Monday, December 20, 2010

Ten random thoughts on the twentieth

--- When it comes to the sisters Bennett, I am in the Joan column.

--- Robert Ryan confronting the soldier in the bar in Odds Against Tomorrow is about as scary (and satisfying) as it gets.

--- Holmesian acquaintances wince when I tell them my favorite Sherlock Holmes on film is Robert Stephens in Billy Wilder’s The Private Life of Sherlock Holmes.

--- Rather than his directorial efforts, I prefer Martin Scorsese’s work as film enthusiast, preservationist, historian, and keeper of the flame.

--- I am investigating to find out if Dangerous Crossing with Jeanne Crain has been shown on Fox Movie Channel more times than Cunard’s original Queen Mary crossed the Atlantic.

--- Wandering around Leicester Square some years back, I heard an irate, thirtyish American wife raging at her husband “We did not travel to England to go to the movies.”

--- While my wife and I watched The Keys of the Kingdom last week, I thought of an English film critic, when reviewing a new film, stating that he could feel his fingernails growing.

--- Billy Wilder is my favorite (émigré) American director, but his delirium tremens scene in The Lost Weekend pales compared to that in Jean Pierre Melville’s Le Cercle Rouge.

--- Where Danger Lives has astutely commented that Ella Raines’s beauty was rarely captured on film posters -- and it appears to me somewhat the same with her publicity stills.

--- Just once have I been the only person in a theatre -- a noon showing of the fiftieth anniversary edition of Casablanca at a downtown New York theatre toward the end of the run.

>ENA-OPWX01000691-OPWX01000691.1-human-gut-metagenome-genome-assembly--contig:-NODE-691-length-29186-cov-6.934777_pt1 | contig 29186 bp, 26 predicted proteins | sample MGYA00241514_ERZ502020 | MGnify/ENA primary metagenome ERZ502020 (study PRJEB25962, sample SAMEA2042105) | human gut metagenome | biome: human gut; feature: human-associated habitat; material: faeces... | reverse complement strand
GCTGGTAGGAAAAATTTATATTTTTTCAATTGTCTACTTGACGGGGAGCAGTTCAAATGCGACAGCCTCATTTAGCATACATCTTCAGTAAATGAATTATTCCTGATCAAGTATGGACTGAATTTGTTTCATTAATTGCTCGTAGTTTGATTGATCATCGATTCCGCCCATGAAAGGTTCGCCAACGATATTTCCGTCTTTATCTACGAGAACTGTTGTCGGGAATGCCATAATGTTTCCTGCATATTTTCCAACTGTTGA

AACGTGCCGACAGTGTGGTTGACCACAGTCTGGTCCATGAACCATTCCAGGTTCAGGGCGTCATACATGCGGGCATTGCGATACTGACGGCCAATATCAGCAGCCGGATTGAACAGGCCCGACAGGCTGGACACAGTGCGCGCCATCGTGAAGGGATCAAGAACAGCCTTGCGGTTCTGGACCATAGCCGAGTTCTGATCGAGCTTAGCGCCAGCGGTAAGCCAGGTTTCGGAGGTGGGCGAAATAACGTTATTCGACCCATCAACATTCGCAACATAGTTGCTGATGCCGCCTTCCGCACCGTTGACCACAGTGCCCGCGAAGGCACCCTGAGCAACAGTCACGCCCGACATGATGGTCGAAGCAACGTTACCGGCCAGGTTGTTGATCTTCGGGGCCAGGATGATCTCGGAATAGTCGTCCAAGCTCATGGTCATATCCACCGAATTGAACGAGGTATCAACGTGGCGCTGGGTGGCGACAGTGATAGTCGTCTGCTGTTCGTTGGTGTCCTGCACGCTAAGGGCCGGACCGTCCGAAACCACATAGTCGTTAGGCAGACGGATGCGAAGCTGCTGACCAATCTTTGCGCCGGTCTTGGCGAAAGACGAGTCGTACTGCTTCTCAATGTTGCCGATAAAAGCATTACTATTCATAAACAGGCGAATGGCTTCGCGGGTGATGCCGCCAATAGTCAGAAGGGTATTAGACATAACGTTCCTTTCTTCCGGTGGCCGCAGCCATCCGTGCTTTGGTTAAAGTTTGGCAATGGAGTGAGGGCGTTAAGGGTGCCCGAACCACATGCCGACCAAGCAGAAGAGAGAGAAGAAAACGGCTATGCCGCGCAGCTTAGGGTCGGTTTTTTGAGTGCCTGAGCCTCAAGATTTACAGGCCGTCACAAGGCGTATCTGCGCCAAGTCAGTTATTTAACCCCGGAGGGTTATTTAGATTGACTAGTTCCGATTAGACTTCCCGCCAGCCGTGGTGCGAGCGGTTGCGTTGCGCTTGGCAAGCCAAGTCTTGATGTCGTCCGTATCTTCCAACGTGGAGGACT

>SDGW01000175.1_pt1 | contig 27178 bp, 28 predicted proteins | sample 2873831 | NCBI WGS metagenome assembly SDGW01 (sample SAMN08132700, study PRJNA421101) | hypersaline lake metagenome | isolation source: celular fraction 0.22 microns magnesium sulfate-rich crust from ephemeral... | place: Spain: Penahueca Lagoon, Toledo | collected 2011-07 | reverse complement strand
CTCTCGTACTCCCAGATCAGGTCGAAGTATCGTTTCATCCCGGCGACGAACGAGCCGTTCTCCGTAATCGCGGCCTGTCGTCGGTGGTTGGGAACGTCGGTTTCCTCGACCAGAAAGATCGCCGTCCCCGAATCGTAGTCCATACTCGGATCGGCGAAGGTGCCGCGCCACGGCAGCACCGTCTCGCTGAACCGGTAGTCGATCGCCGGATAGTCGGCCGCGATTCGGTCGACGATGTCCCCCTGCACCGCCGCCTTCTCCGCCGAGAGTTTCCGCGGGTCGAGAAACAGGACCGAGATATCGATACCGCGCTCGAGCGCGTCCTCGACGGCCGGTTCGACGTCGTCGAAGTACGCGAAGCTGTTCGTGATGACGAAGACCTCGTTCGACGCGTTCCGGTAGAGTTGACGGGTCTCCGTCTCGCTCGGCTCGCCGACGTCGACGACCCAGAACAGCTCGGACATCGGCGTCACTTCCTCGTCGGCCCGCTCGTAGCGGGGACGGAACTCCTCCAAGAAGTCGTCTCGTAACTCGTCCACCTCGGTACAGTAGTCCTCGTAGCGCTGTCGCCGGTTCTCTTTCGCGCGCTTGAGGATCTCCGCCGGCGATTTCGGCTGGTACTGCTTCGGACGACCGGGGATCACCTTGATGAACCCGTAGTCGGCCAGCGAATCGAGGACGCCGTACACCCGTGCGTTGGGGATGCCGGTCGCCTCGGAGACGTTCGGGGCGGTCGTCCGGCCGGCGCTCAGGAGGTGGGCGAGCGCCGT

Note: “Random thoughts” pieces bring to mind the great Jimmy Cannon, whose “Nobody Asked Me, But” set the form. Any similarity stops there.


  1. Yes, re: Joan, Marty and Billy's big bottle.
    I've never been entirely alone in an auditorium, but I have on two occasions been one of just two spectators, which is perhaps even more disquieting an experience. You start to speculate on what you and that other shadowy figure must have in common for you both to have landed here, when all the world remaining has chosen not to see Mel Brooks's Dracula: Dead & Loving It that afternoon.
    I enjoy Robert Stephens as Holmes very much - until this decade there has rarely been a Holmes I didn't like. Nicol Williamson the least, perhaps. But Cushing the father, Brett the son and Rathbone the spirit remain my holy trinity in this regard...

  2. Thank you Matthew. Rathbone was my generation’s Holmes and your trinity is fine with me. “Disquieting” is just the right word (but for a different reason) for that time I spent alone with “Casablanca.” I kept turning around to see what was behind me.

    I also spent some time around delirium tremens in New York’s Bellevue Hospital in the 1960s with a family member. It was more depressing than the most innovative director might capture -- made more so by occurring in the same location Wilder used. Best. Gerald.